Saturday, November 24, 2018

Music legend Gordon Lightfoot brings nostalgia tour to London

Toes were tapping in downtown London as Canadian music legend Gordon Lightfoot brought his latest tour to the Forest City Saturday evening. Fans young and old spilled into Budweiser Gardens eager to hear the music icon perform their favourite tunes they know so well, including classics Wreck of the Edmund Fitzgerald, Carefree Highway, If You Could Read My Mind and Sundown.

Having celebrated his 80th birthday only days ago, Lightfoot shared with the crowd that this tour marks his 58th year of performing, and although age may be causing him to slow down, and perhaps sing a little softer than he once did, it’s clear performing is still his passion. And his fans were eager to make him feel welcome, even singing him Happy Birthday as he paused between songs.

Accompanying the performer were four talented musicians: Rick Haynes on bass, Barry Keane on drums, Mike Heffernan on keyboards and Carter Lancaster on lead guitar. All seemed happy to keep pace with Lightfoot as he told tales of performing, and assured the crowd that ‘stories of (his) death were greatly exaggerated’.

At a time where ‘modern’ music is often auto-tuned, and live performances are accompanied by backing tracks, Lightfoot stayed true to what his fans were looking for – pure, authentic Canadian folk music. He may not sound exactly the way he did in his prime, but no one minded too much on this evening, just happy to have one more chance to see their hero live on stage.

Thank you to Budweiser Gardens for the opportunity to take a walk down memory lane through the songs of my childhood. Londoners are fortunate to have a first-class venue like Bud Gardens bringing so much talent into our core.

Friday, November 24, 2017

Brain Candy delights young and old at Bud Gardens

The “oohs” and “aahs” were flying Thursday night at Bud Gardens as science-geeks-extraordinaire Adam Savage and Michael Stevens brought their Brain Candy science show to town.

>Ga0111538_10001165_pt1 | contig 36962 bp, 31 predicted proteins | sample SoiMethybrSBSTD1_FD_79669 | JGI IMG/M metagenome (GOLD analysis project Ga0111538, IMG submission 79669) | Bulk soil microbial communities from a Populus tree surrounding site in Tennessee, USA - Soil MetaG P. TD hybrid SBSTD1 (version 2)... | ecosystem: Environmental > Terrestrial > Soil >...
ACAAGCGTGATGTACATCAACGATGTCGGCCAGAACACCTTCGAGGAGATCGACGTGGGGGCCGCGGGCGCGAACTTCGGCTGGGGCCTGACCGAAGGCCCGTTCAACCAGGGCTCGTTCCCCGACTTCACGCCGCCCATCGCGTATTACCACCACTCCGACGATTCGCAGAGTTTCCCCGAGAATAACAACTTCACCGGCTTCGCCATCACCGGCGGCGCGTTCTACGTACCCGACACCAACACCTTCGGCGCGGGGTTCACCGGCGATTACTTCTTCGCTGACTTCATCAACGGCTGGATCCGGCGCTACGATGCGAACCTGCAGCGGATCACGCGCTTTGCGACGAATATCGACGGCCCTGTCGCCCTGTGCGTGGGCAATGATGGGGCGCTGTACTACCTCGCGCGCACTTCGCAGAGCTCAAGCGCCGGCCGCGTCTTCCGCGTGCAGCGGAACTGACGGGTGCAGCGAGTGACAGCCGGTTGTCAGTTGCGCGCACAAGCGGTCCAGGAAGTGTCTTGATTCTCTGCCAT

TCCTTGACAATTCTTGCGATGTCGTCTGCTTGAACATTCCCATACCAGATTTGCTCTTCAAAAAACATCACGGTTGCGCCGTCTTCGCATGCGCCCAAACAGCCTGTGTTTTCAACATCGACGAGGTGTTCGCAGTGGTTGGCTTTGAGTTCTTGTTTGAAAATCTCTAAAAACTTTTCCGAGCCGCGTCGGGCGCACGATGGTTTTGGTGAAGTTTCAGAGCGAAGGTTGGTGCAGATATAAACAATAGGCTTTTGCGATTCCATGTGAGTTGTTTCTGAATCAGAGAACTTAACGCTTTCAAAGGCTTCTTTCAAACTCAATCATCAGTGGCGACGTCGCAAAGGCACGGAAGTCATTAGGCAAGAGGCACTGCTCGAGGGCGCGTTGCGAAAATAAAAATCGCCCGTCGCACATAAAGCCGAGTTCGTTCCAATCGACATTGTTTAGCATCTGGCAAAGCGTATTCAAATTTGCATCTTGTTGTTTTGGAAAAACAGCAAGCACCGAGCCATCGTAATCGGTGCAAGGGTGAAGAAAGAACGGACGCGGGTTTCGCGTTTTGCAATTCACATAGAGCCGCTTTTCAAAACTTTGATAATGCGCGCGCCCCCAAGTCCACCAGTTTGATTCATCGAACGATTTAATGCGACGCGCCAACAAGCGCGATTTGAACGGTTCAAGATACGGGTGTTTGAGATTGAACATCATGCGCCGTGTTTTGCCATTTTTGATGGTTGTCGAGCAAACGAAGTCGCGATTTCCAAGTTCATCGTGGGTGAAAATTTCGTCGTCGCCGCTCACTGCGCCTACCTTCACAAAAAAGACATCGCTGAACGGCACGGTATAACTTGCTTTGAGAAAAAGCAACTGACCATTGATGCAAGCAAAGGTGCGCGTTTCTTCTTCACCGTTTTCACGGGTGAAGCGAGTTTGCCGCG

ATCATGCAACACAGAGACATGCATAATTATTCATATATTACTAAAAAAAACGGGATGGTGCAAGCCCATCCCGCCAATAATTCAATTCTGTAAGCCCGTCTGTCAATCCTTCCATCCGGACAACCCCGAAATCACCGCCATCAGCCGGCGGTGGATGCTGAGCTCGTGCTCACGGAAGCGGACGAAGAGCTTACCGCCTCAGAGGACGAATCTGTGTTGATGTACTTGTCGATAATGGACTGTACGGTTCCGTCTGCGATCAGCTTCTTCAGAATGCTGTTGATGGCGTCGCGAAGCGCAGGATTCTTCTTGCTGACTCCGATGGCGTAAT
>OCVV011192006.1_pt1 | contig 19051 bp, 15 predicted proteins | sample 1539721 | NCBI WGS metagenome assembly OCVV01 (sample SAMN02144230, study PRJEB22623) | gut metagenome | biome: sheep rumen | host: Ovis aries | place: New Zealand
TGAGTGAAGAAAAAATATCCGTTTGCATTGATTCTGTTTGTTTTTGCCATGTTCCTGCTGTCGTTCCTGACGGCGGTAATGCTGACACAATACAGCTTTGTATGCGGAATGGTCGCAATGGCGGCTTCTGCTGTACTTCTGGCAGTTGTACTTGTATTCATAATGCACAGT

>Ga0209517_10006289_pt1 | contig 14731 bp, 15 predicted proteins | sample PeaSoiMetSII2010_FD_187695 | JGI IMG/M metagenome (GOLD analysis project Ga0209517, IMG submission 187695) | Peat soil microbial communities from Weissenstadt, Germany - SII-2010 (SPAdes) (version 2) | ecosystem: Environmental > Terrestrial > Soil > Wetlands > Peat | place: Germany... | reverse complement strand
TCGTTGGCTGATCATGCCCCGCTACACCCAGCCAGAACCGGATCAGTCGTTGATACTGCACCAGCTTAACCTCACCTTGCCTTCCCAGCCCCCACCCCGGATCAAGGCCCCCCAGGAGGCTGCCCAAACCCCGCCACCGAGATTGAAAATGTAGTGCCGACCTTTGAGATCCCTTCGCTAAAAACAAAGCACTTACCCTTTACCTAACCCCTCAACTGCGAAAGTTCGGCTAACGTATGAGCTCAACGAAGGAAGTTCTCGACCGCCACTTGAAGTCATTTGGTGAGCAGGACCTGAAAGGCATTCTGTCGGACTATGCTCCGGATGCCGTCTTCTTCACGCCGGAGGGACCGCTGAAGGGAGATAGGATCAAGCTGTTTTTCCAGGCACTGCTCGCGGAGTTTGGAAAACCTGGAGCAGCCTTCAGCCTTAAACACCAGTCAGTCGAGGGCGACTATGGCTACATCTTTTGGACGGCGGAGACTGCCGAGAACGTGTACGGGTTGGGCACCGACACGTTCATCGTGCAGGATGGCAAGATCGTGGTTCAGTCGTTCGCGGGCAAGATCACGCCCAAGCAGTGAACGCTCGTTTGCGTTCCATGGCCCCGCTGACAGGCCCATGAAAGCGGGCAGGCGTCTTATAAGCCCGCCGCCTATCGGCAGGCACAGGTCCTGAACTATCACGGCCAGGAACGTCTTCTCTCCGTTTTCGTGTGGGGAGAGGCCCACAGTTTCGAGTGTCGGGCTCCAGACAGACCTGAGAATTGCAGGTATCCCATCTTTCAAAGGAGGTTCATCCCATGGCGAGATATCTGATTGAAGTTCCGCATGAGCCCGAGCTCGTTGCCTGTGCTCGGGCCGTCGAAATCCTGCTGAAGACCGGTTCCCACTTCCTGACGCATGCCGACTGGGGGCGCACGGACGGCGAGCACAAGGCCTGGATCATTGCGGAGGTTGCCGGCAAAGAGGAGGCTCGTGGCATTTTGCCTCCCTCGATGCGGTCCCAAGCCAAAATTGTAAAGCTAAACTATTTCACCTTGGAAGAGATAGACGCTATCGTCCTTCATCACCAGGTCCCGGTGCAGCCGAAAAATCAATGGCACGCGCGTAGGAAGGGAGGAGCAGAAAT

Savage - known to fans as half of the infamous “Myth Busters” duo, and Stevens - known to YouTube fans for his “VSauce” channel, entertained the crowd ranging from young children to seniors for over two hours with experiment after experiment on the theme of ‘air’.

Both men were extremely likeable and jovial with the crowd that often had trouble containing its excitement (dude in the back… seriously, was all the shouting necessary?). Much of the evening was spent listening to the pair trying to convert their imperial numbers into metric in order to “Canadian-ize” the content. There was a fabulous Canadiana shout-out when Savage revealed that the name “Brain Candy” was taken from a 90’s movie by Canada’s own Kids In The Hall comedy troupe (they were given permission from the Kids to use it).

Between fun stories, eye popping experiments and ping pong balls flying everywhere, there wasn’t a dull moment in the show. Oh, and the dancing…. who could forget all the awkward geeky dancing?

Savage and Stevens brought numerous fans up on stage throughout the show, offering them a chance to have their own moment of fame. Young Emma was even turned into a human Pong, sailing across the stage in a hovercraft made out of hair dryers.

The frenetic pace of the show meant not everything went as planned with tubes ripping apart spewing dry ice ‘smoke’ across the stage at one point, and Michaels taking a nasty fall after slipping on moisture on the stage. Far from seeming like ‘errors’, these moments made the show seem very ‘real’ and far less choreographed than you normally see from performers on the Bud Gardens stage, endearing the performers  to the crowd even more.

This ‘Myth Busters meets Mr. Wizard’ show kept everyone anticipating the next cool thing, from enormous smoke rings sailing up into the rafters of the arena, to ping pong ball cannons firing balls farther than anyone knew they could travel. There was truly something for everyone in this show. Even this non-science mind was blown away by the sights and sounds of… well… science.

Thank you to Bud Gardens for continuing to bring a wide variety of programming into London. Who knew science could be so fun??

Thursday, November 3, 2016